After some little consideration, the Landers knew not whether they ought to feel pleasure or regret, thankfulness or indifference, at the arrival of these men, and the occasion which brought them thither; at the time, they could only foresee that they would be a heavy burden on their funds, and as it happened, that they had the utmost difficulty in the world to support themselves, it would cause them additional trouble, expense, and uneasiness, to provide them with the bare necessaries of life. The king, however, had but one feeling on the subject, and that was unbounded delight; he capered round his hut with transport, when he saw their guides, and heard the message which they had to deliver, and after a burst of joy, he began to cry like a child, his heart was so full. "Now," said he, when he had become more composed, "whatever may happen to the white men, my neighbours cannot but acknowledge that I have taken every care of them, treated them as became a king, and done my best to promote their happiness and interests. They will not be able," continued the monarch with exultation, "they dare not have the effrontery to cast at me a reproach, like that which they bestowed on my ancestor; I can now safely entrust the white men to the care, protection, and hospitality of a neighbouring monarch, who, I am convinced, if not for my sake, at least for his own, will receive and entertain them with every mark of distinction and kindness, and feel that towards them I have done my duty, and let my neighbours see to it, that they do theirs."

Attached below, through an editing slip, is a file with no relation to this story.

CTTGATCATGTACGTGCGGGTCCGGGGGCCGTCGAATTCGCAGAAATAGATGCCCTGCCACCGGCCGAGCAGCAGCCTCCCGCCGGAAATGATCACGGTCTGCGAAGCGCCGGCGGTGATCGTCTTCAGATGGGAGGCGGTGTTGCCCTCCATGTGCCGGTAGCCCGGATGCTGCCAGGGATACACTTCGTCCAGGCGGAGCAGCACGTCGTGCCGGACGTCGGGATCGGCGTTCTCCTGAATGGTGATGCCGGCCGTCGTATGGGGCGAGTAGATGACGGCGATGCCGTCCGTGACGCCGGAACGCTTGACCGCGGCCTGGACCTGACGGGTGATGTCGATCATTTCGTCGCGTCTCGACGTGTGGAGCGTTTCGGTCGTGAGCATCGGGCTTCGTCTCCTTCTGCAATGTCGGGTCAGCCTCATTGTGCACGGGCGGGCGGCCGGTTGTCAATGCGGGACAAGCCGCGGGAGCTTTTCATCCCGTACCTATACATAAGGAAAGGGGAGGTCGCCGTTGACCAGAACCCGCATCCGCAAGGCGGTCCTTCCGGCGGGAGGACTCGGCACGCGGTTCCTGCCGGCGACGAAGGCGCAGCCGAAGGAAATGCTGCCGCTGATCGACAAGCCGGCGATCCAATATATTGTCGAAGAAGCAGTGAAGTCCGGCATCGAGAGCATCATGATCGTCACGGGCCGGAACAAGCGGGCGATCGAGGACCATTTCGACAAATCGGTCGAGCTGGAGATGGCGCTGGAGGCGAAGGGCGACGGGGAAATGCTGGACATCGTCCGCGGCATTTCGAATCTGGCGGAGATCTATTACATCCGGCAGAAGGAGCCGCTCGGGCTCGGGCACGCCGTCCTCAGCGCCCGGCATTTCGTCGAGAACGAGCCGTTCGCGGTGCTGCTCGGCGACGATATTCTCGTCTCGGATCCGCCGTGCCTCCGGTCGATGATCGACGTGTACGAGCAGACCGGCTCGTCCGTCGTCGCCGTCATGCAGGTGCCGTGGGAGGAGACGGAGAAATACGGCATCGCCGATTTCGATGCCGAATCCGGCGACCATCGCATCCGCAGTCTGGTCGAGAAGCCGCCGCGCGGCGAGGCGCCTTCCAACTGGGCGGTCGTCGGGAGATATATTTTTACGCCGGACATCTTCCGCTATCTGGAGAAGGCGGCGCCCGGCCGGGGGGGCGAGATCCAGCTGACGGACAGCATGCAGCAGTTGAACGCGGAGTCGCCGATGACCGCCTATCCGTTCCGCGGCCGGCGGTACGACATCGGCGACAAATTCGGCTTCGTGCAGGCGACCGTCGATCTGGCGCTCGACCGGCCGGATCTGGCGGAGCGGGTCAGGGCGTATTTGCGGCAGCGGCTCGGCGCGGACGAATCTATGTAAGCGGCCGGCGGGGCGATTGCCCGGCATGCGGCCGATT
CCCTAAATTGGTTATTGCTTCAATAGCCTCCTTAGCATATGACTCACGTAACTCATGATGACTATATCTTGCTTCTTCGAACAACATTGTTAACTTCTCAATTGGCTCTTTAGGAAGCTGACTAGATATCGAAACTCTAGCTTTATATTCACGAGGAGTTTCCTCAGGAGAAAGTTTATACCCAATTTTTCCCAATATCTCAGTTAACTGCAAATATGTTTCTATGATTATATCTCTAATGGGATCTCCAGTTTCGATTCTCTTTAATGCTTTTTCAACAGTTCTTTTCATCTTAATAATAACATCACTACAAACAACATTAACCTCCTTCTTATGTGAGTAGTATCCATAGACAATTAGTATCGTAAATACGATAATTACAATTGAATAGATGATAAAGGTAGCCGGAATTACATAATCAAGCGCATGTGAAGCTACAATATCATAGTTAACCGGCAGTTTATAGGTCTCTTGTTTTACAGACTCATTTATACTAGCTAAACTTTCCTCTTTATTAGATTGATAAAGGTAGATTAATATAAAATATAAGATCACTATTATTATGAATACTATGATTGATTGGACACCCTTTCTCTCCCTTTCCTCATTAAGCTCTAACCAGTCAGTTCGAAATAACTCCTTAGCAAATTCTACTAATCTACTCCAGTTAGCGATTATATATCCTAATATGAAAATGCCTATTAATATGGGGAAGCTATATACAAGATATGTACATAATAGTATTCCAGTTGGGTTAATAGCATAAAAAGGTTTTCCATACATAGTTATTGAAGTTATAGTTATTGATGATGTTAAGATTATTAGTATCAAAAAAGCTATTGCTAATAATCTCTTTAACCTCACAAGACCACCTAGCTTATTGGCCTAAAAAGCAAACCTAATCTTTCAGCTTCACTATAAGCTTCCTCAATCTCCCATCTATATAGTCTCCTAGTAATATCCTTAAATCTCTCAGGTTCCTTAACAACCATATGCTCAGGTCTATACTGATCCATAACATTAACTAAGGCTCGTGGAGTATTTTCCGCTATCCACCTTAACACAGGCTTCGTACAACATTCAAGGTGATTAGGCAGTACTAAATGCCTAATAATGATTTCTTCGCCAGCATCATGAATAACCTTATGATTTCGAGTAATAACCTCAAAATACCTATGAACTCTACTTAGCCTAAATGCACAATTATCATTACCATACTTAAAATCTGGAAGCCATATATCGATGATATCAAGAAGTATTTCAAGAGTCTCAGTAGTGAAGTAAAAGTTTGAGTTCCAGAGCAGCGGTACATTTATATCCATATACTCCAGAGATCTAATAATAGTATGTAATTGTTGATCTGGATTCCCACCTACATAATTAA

On Monday, the 20th September, all were on the qui vine at a very early hour, ransacking their lumber, packing it up, and turning it out into the yard, whence it was conveyed to the water side. About breakfast time, the king and queen arrived at their hut, to pay them a farewell visit, and bestow upon them their last blessing. They brought with them two pots of honey, and a large quantity of goora nuts, strongly recommending them to present the latter to the Rabba chieftain, for that nothing which they might have in their possession, could so effectually conciliate his favour, procure them his friendship, and command his confidence.

It was nine o'clock in the morning when they arrived at the river side, where they found two canoes lying to receive their goods, which were quickly loaded. They had, however, been but a short time on the water, when they discovered that the smaller canoe, in which were six individuals and a number of sheep belonging to the Nouffie messengers, was over-laden, and in danger of sinking, and that both were very leaky, insomuch that it required three men to be constantly employed in baling out the water to keep them afloat. To lighten the smaller canoe, they took a man from her into their own, and afterwards they proceeded more safely, and with less apprehension, yet they were obliged to put into a small island, called Malalie, to get it repaired, for they were afraid to proceed any further with the small canoe, on account of the rocks, and the velocity of the current.